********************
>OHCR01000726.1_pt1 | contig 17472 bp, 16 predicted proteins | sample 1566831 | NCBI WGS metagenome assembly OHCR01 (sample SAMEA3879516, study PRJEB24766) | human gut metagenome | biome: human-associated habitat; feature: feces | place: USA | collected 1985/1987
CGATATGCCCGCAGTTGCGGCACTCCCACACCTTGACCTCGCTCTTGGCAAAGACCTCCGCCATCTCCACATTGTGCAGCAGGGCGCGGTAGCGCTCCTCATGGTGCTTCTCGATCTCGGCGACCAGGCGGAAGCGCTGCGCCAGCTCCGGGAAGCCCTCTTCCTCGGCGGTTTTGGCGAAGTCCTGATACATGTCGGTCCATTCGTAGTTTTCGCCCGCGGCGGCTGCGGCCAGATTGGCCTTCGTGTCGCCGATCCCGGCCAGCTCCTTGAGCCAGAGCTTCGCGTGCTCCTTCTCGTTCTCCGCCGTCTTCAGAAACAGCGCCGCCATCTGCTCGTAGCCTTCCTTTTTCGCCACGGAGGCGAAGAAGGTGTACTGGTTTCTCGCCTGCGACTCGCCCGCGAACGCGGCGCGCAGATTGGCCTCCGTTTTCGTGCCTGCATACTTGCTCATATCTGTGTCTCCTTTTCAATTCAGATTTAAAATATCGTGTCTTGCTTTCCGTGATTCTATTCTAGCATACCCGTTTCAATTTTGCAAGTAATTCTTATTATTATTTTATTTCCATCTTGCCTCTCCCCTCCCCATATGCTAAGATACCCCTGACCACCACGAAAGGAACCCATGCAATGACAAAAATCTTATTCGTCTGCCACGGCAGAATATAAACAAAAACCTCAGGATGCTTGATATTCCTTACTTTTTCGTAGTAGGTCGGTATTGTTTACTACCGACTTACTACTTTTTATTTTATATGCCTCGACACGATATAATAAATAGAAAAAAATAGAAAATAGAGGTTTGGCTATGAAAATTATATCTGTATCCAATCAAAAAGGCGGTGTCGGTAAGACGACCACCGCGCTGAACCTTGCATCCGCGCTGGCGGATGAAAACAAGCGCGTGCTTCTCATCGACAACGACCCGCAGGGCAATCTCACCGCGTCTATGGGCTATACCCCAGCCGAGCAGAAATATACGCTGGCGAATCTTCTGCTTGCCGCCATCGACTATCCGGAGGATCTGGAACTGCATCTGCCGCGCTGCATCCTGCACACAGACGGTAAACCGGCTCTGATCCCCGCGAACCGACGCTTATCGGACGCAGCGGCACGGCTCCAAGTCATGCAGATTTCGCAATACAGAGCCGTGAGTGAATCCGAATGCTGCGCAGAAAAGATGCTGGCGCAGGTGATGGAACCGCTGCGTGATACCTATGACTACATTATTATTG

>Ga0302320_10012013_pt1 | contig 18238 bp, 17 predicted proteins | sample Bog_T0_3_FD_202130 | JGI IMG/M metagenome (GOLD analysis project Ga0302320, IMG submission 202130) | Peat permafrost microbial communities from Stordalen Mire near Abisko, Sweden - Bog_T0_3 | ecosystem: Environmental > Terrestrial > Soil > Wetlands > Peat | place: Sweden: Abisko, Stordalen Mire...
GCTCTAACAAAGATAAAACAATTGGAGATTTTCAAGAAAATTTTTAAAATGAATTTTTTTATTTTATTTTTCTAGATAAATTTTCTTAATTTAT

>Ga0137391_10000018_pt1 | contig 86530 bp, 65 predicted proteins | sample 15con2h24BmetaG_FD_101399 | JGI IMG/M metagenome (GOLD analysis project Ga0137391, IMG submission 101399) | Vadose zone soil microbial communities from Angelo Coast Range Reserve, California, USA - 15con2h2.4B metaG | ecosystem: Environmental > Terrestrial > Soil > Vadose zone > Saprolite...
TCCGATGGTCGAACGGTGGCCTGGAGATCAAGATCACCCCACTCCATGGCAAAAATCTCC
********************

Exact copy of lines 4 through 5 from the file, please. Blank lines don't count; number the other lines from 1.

GCTCTAACAAAGATAAAACAATTGGAGATTTTCAAGAAAATTTTTAAAATGAATTTTTTTATTTTATTTTTCTAGATAAATTTTCTTAATTTAT

>Ga0137391_10000018_pt1 | contig 86530 bp, 65 predicted proteins | sample 15con2h24BmetaG_FD_101399 | JGI IMG/M metagenome (GOLD analysis project Ga0137391, IMG submission 101399) | Vadose zone soil microbial communities from Angelo Coast Range Reserve, California, USA - 15con2h2.4B metaG | ecosystem: Environmental > Terrestrial > Soil > Vadose zone > Saprolite...